Dose escalation studies: a comparison among Bayesian models
A. Russu (1), G. De Nicolao (1), I. Poggesi (2), R. Gomeni (2)
(1) Department of Computer Engineering and Systems Science, University of Pavia, Pavia, Italy; (2) GlaxoSmithKline, Clinical Pharmacology/Modelling & Simulation, Verona, Italy
Objectives: To apply alternative Bayesian models for the population analysis of the dose-exposure relationship in dose escalation Phase I studies. In these studies, subjects receive increasing dose levels and, at each dose escalation, a decision is made on the next dose level to be administered, based on safety/tolerability constraints. In recent years there has been a growing interest in Bayesian methods applied to such experiments [1,2,3]. In the present work, the performance of four alternative Bayesian models was evaluated on real and simulated datasets and a model comparison procedure was developed for the identification of the most appropriate model.
Methods: The dose-exposure relationship was explored using a log-linear model (i.e. a linear model in log-log scale), a power model, an Emax model, and a nonparametric model based on population smoothing splines . In all cases, a Bayesian population approach was adopted. The parametric models were estimated using WinBUGS 1.4.3. Sum of squared residuals, predictive root mean square error, AIC and BIC were used as model comparison criteria.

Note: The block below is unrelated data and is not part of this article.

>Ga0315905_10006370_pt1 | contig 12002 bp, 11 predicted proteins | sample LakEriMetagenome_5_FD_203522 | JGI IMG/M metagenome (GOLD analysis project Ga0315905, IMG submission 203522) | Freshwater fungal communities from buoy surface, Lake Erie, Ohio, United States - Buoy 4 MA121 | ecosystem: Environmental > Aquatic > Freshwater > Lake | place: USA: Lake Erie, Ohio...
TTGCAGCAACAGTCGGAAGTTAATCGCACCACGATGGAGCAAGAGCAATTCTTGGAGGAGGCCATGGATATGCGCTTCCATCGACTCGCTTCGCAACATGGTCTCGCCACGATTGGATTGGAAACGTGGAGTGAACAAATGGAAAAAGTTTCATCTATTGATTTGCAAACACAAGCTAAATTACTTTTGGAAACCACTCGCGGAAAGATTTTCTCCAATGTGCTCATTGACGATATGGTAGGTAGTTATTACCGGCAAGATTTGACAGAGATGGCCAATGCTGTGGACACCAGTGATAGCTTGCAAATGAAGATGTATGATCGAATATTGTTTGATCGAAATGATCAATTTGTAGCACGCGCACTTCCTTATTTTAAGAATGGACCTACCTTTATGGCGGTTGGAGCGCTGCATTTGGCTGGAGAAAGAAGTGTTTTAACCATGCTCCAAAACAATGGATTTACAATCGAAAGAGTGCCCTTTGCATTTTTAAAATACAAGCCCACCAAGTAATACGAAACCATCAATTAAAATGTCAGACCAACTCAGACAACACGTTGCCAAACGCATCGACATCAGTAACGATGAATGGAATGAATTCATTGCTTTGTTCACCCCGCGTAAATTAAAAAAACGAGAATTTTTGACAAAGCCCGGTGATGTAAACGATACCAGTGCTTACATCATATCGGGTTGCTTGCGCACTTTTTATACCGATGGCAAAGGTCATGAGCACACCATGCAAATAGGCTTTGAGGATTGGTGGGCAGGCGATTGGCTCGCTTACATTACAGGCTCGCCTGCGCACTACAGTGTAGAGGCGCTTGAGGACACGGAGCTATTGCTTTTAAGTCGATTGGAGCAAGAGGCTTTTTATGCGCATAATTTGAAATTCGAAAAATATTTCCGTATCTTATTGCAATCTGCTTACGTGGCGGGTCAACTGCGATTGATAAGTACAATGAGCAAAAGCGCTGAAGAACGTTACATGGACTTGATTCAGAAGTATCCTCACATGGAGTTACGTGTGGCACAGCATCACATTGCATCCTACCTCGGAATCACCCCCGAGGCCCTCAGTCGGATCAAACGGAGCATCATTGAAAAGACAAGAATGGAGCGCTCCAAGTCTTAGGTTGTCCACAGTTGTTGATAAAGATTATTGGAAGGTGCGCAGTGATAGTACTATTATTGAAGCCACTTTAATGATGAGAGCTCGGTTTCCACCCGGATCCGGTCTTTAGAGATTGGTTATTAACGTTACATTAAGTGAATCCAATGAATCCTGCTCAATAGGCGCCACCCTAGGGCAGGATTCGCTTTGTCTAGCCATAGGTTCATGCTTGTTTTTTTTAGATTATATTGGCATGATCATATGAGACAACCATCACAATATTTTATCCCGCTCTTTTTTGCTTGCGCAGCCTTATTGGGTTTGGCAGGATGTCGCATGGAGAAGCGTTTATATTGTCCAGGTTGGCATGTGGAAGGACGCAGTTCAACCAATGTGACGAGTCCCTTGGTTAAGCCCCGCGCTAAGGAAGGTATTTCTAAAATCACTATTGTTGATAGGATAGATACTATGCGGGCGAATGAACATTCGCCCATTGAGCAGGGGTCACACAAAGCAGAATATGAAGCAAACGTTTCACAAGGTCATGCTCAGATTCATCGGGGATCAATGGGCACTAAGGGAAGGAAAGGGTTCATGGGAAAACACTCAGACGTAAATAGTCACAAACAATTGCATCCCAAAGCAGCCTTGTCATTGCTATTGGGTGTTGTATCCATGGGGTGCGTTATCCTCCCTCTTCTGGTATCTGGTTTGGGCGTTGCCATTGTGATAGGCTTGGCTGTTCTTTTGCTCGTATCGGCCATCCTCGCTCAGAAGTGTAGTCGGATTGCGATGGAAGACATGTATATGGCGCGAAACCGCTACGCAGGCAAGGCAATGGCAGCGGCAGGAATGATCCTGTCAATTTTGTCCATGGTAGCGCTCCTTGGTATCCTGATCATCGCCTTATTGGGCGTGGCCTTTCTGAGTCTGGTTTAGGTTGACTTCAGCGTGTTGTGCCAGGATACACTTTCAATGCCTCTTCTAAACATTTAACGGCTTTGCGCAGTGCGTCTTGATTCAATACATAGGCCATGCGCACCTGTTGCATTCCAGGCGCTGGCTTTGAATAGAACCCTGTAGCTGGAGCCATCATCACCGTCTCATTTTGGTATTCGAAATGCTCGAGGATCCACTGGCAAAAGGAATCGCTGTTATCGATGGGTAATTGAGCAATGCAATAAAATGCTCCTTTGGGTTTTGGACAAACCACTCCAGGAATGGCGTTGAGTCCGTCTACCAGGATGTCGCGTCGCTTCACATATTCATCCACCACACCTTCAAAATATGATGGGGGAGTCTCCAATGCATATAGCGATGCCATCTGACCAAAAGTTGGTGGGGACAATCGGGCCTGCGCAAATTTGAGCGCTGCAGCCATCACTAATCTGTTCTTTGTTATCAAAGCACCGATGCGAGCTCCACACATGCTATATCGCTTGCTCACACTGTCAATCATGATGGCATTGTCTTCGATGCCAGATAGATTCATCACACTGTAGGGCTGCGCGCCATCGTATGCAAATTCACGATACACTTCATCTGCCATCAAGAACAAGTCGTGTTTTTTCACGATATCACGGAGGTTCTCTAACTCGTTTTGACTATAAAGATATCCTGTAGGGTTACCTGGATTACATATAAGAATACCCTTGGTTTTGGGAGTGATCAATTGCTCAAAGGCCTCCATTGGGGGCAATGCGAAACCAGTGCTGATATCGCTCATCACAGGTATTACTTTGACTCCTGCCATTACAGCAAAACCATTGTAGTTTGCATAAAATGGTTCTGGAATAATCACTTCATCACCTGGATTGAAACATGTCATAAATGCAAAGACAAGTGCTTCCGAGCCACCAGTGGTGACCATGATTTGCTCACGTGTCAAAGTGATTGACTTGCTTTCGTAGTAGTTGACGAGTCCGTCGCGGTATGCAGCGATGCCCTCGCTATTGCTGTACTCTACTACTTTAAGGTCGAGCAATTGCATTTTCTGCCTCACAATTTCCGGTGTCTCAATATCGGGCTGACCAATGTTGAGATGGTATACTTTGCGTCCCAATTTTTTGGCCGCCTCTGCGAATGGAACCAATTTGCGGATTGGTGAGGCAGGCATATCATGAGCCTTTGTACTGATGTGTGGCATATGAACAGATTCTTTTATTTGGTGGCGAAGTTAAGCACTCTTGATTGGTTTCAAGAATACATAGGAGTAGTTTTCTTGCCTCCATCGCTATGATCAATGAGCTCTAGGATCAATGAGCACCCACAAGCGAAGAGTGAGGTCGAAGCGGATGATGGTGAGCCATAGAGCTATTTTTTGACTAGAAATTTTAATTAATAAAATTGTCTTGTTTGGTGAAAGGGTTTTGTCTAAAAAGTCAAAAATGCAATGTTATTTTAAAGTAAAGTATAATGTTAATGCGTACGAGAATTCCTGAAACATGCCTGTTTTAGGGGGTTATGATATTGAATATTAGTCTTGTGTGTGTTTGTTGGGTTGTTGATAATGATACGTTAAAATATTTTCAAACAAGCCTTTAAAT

Results: Ten phase I dose escalation studies and 60 simulated datasets (generated with the three parametric models) were analyzed. In the experimental datasets, the power and log-linear models provided comparable results in terms of point estimates and credibility intervals, whereas the Emax model proved inadequate when data showed upward curvature. The population spline approach provided good results for both experimental and simulated datasets. In the former case, the goodness of fit was comparable to parametric models. In the simulated benchmark, population splines performed comparably to the true models used to generate the data. The proposed comparison approach correctly identified the true parametric model in most cases.
Conclusions: A thorough model comparison procedure was developed, based on model complexity criteria and crossvalidatory techniques. Applying several criteria represents a useful cross-check when one is faced with the problem of finding the most adequate model. It has been shown that the parallel estimation of four models (three parametric, one nonparametric), complemented with model comparison criteria, can robustly handle a variety of dose-exposure relationships overcoming possible misspecification problems. Moreover, population splines may represent an appealing first-try, especially in early escalation stages, when there is not enough information to support a specific parametric model.
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